New adoption regulations under debate

A proposal to end the illegal selling of adoption rights comes under fire as critics say it misappropriates government power.

September 28, 2009 /

The newly proposed Adoption Law aims to tighten child adoption policy as several officials stand trial for illegally selling adoption rights. But the proposal is not without controversy.

Adoption centers should not be given the authority to introduce children to foreign or local adoptive parents as they are vulnerable to bribery, said Deputy Minister of Justice Dinh Trung Tung at a recent National Assembly Standing Committee session discussing the draft adoption law.

The new regulation would delegate the Ministry of Justice as the only agency with the authority to introduce children to adoptive parents and issue official adoption decisions.
But members of the National Assembly’s Law Committee were concerned that giving the ministry such authority would be inappropriate.
“This proposal is outside the ministry’s legal purview,” said committee chairman Nguyen Van Thuan. “Only social organizations should give parents the privilege to select children.”
Drafters of the new law said it aims to clamp down on illegal adoptions as sixteen former officials at medical and charity centers in the northern province of
Nam Dinh are currently on trial for faking documents that allowed foreigners to illegally buy adoptions rights to hundreds of children.
Currently, prospective adoptive parents are introduced to a potential adoptee by local adoption agencies. If the parents are unsatisfied with the selection, they must wait several months for another.
These procedures have led many prospective parents to bribe adoption agencies in order to adopt children faster or illegally select specific children.
‘Complete’ adoption
Currently, Vietnamese prospective adoptive parents have a choice between two forms of adoption, including “simple adoption,” in which the child is still legally bound to its biological parents via inheritance and is even allowed the choice of living with its original parents.
In this case, the adoptive parents are bound only to give their inheritance to the adopted child though regulations say vaguely that they are technically supposed to ensure that the child is healthily supported. But as the mechanisms to enforce this support are unestablished, many adoptive families have used adoption as a means to gain easy money as government funds are granted to adoptive parents to support their kids.
In “complete adoption,” all legal bonds tying the adopted child to his or her biological parents are severed.
The new law makes one key change in all this: that in complete adoption procedures, the adopted children would also receive inheritance from other members of the adoptive family, whether or not they actually lived with them.
“The simple form of adoption has been abused remarkably,” said Vu Duc Long, head of the Ministry of Justice’s Adoption Bureau.
He cited a survey of six districts in the northern province of Ha Nam that 157 of the total 217 domestic adoption cases had been abused by adoptive parents seeking benefits for themselves.
Thuan from the National Assembly’s Law Committee said that completely adopted children should not be tied to any other members of the adoptive family other than the parents in any way, including inheritance.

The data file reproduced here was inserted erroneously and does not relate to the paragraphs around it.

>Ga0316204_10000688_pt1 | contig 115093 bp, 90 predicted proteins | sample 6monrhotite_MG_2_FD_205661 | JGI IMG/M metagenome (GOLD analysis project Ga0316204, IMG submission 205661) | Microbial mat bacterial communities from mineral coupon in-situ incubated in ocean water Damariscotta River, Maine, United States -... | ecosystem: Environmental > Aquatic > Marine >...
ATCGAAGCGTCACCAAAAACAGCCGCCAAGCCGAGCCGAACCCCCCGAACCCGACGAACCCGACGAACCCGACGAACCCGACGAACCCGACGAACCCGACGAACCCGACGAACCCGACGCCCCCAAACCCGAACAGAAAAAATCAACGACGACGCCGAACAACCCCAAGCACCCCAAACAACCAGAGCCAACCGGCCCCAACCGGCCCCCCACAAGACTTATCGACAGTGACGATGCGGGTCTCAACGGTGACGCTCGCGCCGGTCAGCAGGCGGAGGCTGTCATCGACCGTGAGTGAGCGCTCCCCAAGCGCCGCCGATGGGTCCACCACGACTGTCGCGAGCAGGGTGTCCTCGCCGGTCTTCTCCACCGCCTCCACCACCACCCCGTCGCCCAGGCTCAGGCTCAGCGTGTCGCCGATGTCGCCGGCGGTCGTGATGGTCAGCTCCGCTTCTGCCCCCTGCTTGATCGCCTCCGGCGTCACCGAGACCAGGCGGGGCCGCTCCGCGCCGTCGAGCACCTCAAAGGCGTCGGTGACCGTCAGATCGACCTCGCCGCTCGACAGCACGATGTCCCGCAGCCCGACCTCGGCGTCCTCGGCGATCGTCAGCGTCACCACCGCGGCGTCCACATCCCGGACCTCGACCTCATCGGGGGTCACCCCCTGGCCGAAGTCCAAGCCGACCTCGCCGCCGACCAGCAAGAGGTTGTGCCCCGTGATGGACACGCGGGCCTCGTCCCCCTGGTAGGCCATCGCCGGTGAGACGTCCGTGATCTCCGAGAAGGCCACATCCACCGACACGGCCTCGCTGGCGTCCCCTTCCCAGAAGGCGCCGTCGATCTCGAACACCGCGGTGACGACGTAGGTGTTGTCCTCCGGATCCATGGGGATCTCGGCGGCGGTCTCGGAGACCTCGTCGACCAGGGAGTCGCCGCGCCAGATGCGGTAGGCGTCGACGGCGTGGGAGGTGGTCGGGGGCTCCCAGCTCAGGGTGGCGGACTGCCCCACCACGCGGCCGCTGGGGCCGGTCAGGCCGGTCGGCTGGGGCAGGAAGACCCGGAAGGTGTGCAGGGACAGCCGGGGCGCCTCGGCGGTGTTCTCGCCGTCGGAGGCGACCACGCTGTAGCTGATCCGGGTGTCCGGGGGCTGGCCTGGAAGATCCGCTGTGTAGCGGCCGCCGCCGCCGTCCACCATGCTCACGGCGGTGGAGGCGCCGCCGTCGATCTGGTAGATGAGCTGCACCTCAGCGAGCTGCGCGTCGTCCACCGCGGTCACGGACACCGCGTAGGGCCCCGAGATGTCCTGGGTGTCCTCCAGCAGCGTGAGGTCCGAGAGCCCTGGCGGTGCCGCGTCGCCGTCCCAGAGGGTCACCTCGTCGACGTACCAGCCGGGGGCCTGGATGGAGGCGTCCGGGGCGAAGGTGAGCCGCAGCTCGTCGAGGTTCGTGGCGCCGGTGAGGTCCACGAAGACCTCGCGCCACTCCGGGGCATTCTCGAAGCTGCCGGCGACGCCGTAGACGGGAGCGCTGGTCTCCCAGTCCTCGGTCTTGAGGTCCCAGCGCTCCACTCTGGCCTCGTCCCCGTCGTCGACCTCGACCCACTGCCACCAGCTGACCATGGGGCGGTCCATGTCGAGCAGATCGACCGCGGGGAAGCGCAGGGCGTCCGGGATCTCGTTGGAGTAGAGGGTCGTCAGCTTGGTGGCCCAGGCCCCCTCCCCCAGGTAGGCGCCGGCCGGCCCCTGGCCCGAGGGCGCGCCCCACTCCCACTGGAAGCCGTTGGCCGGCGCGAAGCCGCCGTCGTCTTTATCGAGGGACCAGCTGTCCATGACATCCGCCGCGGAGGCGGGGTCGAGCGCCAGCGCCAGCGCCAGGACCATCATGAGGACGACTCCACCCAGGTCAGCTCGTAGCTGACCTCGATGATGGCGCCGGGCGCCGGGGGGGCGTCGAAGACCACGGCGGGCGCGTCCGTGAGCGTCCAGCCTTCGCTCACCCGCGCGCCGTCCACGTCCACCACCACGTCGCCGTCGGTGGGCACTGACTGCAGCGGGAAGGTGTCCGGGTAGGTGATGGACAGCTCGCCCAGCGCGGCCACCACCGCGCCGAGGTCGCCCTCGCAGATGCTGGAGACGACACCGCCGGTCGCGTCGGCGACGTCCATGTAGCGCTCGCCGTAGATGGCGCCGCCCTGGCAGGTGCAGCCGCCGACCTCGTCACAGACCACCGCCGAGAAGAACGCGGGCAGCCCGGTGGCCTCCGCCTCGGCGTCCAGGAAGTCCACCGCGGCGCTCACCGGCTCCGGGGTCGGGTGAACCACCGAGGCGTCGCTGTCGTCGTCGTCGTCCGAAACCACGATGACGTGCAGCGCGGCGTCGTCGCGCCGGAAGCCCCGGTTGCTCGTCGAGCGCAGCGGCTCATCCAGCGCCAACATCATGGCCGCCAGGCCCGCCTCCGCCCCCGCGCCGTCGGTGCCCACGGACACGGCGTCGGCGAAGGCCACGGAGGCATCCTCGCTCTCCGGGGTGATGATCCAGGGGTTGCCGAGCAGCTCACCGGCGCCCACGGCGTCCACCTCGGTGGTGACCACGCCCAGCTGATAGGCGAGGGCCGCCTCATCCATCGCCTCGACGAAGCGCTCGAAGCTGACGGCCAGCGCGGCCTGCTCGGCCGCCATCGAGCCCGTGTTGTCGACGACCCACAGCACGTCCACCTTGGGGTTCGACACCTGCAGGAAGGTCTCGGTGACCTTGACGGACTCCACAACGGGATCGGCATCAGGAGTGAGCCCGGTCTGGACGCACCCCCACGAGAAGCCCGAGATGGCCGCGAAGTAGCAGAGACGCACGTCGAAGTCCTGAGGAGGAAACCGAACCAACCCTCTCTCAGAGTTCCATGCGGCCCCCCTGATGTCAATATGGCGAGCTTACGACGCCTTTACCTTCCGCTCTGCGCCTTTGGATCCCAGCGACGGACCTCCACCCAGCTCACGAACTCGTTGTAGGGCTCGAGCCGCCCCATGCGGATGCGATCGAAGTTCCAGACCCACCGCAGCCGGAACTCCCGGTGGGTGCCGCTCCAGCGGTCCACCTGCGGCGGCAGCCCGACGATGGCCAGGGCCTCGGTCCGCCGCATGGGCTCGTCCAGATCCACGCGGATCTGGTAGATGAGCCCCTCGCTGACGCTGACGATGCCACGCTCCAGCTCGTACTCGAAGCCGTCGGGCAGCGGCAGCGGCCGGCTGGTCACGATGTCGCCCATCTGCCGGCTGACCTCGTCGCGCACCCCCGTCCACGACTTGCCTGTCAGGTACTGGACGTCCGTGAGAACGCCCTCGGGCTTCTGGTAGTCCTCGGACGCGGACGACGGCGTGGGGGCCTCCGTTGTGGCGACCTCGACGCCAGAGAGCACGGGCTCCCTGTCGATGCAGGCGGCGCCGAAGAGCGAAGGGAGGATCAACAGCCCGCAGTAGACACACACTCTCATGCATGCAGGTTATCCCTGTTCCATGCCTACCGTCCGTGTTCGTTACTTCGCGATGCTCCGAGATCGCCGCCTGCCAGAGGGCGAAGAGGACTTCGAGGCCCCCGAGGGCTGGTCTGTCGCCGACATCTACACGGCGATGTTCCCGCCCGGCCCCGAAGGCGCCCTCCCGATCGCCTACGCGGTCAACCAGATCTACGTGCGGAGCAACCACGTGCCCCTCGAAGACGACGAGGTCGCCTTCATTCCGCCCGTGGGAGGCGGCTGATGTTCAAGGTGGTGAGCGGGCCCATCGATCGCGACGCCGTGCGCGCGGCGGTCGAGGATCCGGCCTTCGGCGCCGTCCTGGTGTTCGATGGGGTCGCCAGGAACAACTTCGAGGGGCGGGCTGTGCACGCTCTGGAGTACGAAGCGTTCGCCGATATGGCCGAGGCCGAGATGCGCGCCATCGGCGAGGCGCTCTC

The new law grants all authority to the ministry. It also aims to ensure that adoptive parents support adopted kids no matter what, even in simple adoptive procedures. Such policies have been hard to enforce so long as adoptions have been governed by several unrelated agencies and laws - such as Marriage and Family Law, Civil Codes, and several government decrees - without an overarching law, such as the newly-proposed Adoption Law.
Domestic adoption encouraged
The draft law proposed that the adoption of local children by foreigners be used only as a last resort when qualified Vietnamese families were unavailable.
Nguyen Cong Khanh, deputy head of the Adoption Bureau, said the focus of the bill was that needy children be placed in Vietnamese homes and integrated into Vietnamese society.
The draft law lengthens the time limit for finding local homes for orphans and other needy children from 30 to 90 days, after which time they would be put up for adoption by foreign families.
The Nam Dinh Province People’s Court on Tuesday opened the trial of 16 former officials of medical and charity centers accused of faking documents to have more than 300 children adopted by foreigners for a price.
Prosecutors alleged that health staff and charity workers in the northern province cooperated with each other to fake documents, earning millions of dong each from 2005 to July 2008.
The accused, charged with “abuse of power on duty,” are former employees of medical centers, the center for children with difficulties in Y Yen District, and the Social Welfare Center of Truc Ninh District.
In related news, the president of an orphanage in the Central Highlands province of Lam Dong has been arrested for further investigations into allegations the children were being sold.
Provincial police last Friday said besides president Nguyen Van Manh, they are also investigating To Tuan Anh, who had established the Tia Sang (Ray of Light) School for orphan and disabled children. Anh has been accused of selling five children for VND20-25 million (US$1,122- 1,400) each from 2007 onwards.
School official Tran Van Huu who allegedly demanded and received money from people looking to adopt children has also been arrested.
Opened in Bao Loc Town early in 2002, Tia Sang School was dissolved late July after it was found to be in poor condition and unable to provide for the children’s needs.
Reported by Xuan Toan – Giang An

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